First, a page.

"Your greatest contribution to the Kingdom of God may not be something you do, but someone you raise." ~Andy Stanley

May 30, 2012

Wednesdays in the Word

"Girls, wait for Boaz and don't settle for a Bozo!"
I love this quote from our pastor. He says he's sick of seeing "Bozo and Barbie" in need of marriage counselling. So, Girls, wait for your Boaz! It will be worth it. Amen?
After hearing this quote, I was excited that I had to teach on the book of Ruth for a high school girl's class! (yippee! I love teaching that class!)

Here's my crazy, fast overview of this romantic story:
But first the quote by Ruth that I'm sure everyone has heard in a wedding or read on a greeting card. : ) It is so sweet.
  "For wherever you go, I will go; And wherever you lodge, I will lodge; Your people shall be my people and your God, my God. Where you die, I will die...The Lord do so to me, and more also if anything but death parts you and me." ~Ruth 1:16-17

As you can see, Ruth would not be persuaded to head back to her parents after her husband died and her mother-in-law Naomi was going back to her homeland. It is was a good thing for Naomi that she didn't  because that sweet girl became her provider.
Ruth humbly took up gleaning. (a provision God made in his law for the poor) Gleaners were allowed to come into other peoples' fields at harvest time and pick up what was left along the edges of the field or dropped by reapers. And reapers weren't allowed to 'pick the field clean' so that the poor could be provided for. Cool arrangement.
On her first day of gleaning, the land owner, Boaz, saw Ruth and got the scoop on her from one of his men. He introduced himself and sweetly told her to always come to his field to glean and not to go to anyone else's because he had commanded that none of the "young men (who work for him) touch her."
Here's where I imagine that she was quite pretty and that gleaning might not have been the safest thing for a young woman to be doing. Then Boaz adds that he will provide for her thirst while she works. So, right off the bat, he's protecting her and providing for her. Sweet huh? (Girls, your Boaz will protect and provide for you..Bozo, not so much)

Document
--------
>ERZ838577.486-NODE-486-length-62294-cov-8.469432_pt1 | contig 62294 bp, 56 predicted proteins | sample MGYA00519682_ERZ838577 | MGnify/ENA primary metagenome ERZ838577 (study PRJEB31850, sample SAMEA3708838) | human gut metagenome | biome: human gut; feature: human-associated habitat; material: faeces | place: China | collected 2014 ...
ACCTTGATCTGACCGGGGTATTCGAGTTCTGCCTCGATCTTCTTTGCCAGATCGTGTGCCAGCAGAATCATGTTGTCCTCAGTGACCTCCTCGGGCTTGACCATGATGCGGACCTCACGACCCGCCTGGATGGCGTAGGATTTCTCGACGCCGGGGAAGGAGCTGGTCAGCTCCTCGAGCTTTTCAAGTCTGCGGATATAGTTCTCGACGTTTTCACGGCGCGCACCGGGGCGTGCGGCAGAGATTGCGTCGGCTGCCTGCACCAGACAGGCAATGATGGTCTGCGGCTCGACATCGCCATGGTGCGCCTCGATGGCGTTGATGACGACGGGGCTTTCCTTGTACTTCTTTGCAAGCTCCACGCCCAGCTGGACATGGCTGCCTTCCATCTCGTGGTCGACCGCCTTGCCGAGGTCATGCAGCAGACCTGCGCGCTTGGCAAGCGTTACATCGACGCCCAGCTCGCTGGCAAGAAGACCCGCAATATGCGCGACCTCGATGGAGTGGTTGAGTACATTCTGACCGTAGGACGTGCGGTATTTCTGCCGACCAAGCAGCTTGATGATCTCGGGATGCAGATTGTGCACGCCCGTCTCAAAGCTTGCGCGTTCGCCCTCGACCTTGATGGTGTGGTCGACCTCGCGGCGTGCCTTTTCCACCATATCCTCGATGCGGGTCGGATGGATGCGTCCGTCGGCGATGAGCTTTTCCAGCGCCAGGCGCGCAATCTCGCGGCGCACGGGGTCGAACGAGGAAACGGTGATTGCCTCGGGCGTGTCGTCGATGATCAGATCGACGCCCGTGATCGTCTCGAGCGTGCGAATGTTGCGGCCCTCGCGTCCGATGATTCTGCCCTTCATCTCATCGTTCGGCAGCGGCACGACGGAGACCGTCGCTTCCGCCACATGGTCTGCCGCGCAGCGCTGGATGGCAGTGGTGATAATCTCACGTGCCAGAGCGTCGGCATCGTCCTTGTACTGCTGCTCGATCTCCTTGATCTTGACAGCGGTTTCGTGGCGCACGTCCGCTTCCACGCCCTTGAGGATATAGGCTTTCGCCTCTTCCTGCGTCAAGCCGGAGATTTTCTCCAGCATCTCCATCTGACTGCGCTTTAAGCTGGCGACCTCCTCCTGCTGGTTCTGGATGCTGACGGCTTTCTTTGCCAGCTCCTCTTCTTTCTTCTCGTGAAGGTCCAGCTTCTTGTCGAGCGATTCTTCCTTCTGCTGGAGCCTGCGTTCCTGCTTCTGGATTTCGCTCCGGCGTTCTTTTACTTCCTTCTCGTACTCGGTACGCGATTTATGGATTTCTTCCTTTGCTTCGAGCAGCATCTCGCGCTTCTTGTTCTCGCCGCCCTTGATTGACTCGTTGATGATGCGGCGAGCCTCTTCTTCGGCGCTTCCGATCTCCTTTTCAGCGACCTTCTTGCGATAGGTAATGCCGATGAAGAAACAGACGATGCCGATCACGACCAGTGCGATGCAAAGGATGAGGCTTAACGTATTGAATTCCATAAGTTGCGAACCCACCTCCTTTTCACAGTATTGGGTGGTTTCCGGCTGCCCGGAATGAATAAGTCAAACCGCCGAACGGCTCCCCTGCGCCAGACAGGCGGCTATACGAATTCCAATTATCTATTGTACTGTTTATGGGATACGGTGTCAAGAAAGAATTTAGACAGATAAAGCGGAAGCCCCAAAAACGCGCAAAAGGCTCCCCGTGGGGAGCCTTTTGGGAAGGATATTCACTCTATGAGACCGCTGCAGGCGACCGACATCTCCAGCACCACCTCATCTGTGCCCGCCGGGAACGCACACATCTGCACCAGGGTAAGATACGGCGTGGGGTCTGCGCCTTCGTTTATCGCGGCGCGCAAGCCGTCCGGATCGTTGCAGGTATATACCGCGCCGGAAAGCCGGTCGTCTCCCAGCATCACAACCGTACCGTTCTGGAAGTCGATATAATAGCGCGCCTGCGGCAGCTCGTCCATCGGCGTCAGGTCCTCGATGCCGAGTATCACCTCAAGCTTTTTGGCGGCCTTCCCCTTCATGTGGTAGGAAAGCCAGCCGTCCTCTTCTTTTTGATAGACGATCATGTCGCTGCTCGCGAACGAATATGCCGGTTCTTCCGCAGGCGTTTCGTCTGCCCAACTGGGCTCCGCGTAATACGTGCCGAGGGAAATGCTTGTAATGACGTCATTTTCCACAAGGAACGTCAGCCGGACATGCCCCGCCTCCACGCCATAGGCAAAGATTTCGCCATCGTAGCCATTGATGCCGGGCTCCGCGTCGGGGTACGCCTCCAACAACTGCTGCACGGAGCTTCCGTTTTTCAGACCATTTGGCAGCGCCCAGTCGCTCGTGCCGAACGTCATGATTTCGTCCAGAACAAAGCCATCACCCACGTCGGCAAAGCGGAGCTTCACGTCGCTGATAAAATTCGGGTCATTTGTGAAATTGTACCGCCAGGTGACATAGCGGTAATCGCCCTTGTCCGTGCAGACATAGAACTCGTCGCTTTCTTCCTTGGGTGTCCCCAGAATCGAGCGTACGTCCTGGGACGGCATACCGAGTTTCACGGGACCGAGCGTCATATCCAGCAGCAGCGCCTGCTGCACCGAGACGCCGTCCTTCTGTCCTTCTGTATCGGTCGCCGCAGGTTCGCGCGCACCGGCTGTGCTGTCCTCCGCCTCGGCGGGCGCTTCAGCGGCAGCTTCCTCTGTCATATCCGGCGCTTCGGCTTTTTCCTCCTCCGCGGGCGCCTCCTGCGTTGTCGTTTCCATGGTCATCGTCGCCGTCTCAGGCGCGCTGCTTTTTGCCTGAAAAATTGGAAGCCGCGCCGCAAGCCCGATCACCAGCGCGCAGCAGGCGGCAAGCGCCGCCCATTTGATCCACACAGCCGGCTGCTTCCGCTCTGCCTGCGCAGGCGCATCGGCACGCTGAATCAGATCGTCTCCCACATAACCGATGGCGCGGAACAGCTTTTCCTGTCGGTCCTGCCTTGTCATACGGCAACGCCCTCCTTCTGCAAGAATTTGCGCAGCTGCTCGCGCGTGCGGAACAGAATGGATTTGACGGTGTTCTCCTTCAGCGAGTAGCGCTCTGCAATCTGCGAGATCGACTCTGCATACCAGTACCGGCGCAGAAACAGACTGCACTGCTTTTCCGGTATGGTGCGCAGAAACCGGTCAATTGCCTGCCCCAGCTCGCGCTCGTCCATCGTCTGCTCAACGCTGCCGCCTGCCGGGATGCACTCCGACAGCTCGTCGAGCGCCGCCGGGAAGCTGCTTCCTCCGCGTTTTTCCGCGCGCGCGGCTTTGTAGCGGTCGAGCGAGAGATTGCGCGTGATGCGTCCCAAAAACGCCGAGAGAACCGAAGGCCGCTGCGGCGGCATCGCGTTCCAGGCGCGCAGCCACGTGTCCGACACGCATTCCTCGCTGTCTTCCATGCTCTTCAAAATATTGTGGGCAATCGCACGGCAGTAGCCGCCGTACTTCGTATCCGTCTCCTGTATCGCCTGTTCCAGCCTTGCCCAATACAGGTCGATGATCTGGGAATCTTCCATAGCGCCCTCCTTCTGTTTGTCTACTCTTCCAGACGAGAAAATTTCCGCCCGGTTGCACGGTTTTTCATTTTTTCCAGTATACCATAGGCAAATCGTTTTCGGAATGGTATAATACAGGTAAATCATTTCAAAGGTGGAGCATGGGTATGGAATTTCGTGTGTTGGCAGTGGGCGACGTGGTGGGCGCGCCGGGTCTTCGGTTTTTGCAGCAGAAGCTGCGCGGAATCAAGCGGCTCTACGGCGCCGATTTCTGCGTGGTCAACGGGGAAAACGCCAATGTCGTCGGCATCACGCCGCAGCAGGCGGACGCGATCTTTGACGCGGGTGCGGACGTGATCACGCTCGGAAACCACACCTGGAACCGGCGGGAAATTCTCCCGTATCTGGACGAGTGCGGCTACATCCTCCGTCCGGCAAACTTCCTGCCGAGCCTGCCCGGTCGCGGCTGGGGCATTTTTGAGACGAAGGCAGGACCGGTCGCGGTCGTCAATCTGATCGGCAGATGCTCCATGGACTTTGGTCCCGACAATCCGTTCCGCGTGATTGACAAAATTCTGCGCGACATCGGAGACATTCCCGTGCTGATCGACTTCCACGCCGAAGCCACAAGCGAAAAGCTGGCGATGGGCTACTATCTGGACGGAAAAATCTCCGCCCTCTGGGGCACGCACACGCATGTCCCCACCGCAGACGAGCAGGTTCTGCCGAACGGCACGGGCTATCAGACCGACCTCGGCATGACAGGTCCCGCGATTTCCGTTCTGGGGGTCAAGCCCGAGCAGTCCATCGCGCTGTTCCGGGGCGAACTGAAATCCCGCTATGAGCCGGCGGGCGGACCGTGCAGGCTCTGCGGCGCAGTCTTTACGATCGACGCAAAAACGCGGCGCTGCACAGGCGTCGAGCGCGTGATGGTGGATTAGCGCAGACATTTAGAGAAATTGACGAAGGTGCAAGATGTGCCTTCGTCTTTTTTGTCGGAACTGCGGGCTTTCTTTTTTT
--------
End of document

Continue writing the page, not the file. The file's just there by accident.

That offer meant so much to Ruth that "she fell on her face," bowed to the ground and asked why he's noticed her and why she's found favor in his sight when she's a foreigner. Boaz said he heard a "full report" on "all that you have done for your mother-in-law since the death of your husband" and how she had left her parents and her homeland to live among people she doesn't even know. (Girls, a Boaz will rejoice in your service to God and honor you for it)
He blessed her (in fact there's a lot of blessing going on in this book) and I love this verse:
 "The Lord repay your work and a full reward be given you by the Lord God of Israel, under whose wings you have come for refuge."
Ruth thanked him for comforting her and speaking kindly to her even though she was a foreigner and "not like one of your maidservants." Sweet!
Then he invites her to have lunch with him and his his reapers, which was not a privilege gleaners usually had! She stuffs a little of the food in her napkin or pocket to save for Naomi. (isn't she a dear?)
When it was time to head back to work, Boaz told the reapers to PURPOSELY drop grain for her. How cute was that?! He's still looking for ways to provide for her.
Ruth worked until evening (Girls, to get a Boaz, you have to be a Ruth and she was diligent) and then she took home the equivalent of 4 gallons of barely. They must have dropped a lot of grain on her behalf because when Naomi saw how much she picked, she said "Where did you work?!?!?"
And I guess because she's pretty smart, she said "Blessed be the one who took notice of you!" lol

Here's where I realize this is getting really long, and decided to divide it into two posts! So, come back tomorrow for the rest of: 'Ruth, Boaz and Bozos!'  : )


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